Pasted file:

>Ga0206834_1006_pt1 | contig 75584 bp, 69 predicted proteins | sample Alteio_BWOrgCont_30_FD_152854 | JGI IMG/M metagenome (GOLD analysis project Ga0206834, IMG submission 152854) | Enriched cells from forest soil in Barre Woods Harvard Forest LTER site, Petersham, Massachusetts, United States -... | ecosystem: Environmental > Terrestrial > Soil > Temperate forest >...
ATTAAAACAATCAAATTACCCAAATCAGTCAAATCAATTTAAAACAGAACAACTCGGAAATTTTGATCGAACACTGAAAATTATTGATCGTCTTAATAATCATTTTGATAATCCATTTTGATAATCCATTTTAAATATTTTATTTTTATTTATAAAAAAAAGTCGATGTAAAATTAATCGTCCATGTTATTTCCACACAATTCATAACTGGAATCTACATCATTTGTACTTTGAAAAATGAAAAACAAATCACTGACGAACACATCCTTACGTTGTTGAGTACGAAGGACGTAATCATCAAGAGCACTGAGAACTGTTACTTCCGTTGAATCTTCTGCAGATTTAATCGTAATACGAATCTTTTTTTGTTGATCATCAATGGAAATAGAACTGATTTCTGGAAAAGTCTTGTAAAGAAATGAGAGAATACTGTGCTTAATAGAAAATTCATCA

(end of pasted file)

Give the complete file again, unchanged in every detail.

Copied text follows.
>Ga0206834_1006_pt1 | contig 75584 bp, 69 predicted proteins | sample Alteio_BWOrgCont_30_FD_152854 | JGI IMG/M metagenome (GOLD analysis project Ga0206834, IMG submission 152854) | Enriched cells from forest soil in Barre Woods Harvard Forest LTER site, Petersham, Massachusetts, United States -... | ecosystem: Environmental > Terrestrial > Soil > Temperate forest >...
ATTAAAACAATCAAATTACCCAAATCAGTCAAATCAATTTAAAACAGAACAACTCGGAAATTTTGATCGAACACTGAAAATTATTGATCGTCTTAATAATCATTTTGATAATCCATTTTGATAATCCATTTTAAATATTTTATTTTTATTTATAAAAAAAAGTCGATGTAAAATTAATCGTCCATGTTATTTCCACACAATTCATAACTGGAATCTACATCATTTGTACTTTGAAAAATGAAAAACAAATCACTGACGAACACATCCTTACGTTGTTGAGTACGAAGGACGTAATCATCAAGAGCACTGAGAACTGTTACTTCCGTTGAATCTTCTGCAGATTTAATCGTAATACGAATCTTTTTTTGTTGATCATCAATGGAAATAGAACTGATTTCTGGAAAAGTCTTGTAAAGAAATGAGAGAATACTGTGCTTAATAGAAAATTCATCA